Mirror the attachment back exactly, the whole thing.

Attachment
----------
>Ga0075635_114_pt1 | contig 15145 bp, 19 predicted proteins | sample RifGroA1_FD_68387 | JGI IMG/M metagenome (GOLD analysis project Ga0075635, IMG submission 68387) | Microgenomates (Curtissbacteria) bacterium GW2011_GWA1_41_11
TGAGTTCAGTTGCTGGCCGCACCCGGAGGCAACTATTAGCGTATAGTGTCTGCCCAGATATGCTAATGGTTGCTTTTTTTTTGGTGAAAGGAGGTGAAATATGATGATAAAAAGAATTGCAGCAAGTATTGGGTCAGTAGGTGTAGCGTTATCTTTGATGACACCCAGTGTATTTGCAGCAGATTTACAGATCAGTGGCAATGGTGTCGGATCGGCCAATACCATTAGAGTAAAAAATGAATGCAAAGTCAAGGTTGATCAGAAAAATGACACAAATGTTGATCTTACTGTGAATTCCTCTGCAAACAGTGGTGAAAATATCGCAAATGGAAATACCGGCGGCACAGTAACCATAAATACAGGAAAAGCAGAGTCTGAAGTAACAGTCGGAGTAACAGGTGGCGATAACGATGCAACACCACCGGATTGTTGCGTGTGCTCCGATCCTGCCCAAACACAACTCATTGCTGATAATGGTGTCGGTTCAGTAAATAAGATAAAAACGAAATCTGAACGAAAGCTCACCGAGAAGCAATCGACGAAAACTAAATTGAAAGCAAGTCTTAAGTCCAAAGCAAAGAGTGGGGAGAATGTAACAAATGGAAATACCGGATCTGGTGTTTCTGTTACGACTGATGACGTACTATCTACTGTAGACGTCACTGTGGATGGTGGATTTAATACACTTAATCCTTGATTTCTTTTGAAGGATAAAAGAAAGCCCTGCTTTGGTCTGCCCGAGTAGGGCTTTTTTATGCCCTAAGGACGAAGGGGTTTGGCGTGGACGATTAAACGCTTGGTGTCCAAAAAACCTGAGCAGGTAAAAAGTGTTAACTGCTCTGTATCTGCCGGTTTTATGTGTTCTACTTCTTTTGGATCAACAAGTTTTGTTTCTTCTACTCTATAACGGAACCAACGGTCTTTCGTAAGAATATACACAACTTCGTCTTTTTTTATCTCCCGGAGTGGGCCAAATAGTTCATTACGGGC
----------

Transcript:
>Ga0075635_114_pt1 | contig 15145 bp, 19 predicted proteins | sample RifGroA1_FD_68387 | JGI IMG/M metagenome (GOLD analysis project Ga0075635, IMG submission 68387) | Microgenomates (Curtissbacteria) bacterium GW2011_GWA1_41_11
TGAGTTCAGTTGCTGGCCGCACCCGGAGGCAACTATTAGCGTATAGTGTCTGCCCAGATATGCTAATGGTTGCTTTTTTTTTGGTGAAAGGAGGTGAAATATGATGATAAAAAGAATTGCAGCAAGTATTGGGTCAGTAGGTGTAGCGTTATCTTTGATGACACCCAGTGTATTTGCAGCAGATTTACAGATCAGTGGCAATGGTGTCGGATCGGCCAATACCATTAGAGTAAAAAATGAATGCAAAGTCAAGGTTGATCAGAAAAATGACACAAATGTTGATCTTACTGTGAATTCCTCTGCAAACAGTGGTGAAAATATCGCAAATGGAAATACCGGCGGCACAGTAACCATAAATACAGGAAAAGCAGAGTCTGAAGTAACAGTCGGAGTAACAGGTGGCGATAACGATGCAACACCACCGGATTGTTGCGTGTGCTCCGATCCTGCCCAAACACAACTCATTGCTGATAATGGTGTCGGTTCAGTAAATAAGATAAAAACGAAATCTGAACGAAAGCTCACCGAGAAGCAATCGACGAAAACTAAATTGAAAGCAAGTCTTAAGTCCAAAGCAAAGAGTGGGGAGAATGTAACAAATGGAAATACCGGATCTGGTGTTTCTGTTACGACTGATGACGTACTATCTACTGTAGACGTCACTGTGGATGGTGGATTTAATACACTTAATCCTTGATTTCTTTTGAAGGATAAAAGAAAGCCCTGCTTTGGTCTGCCCGAGTAGGGCTTTTTTATGCCCTAAGGACGAAGGGGTTTGGCGTGGACGATTAAACGCTTGGTGTCCAAAAAACCTGAGCAGGTAAAAAGTGTTAACTGCTCTGTATCTGCCGGTTTTATGTGTTCTACTTCTTTTGGATCAACAAGTTTTGTTTCTTCTACTCTATAACGGAACCAACGGTCTTTCGTAAGAATATACACAACTTCGTCTTTTTTTATCTCCCGGAGTGGGCCAAATAGTTCATTACGGGC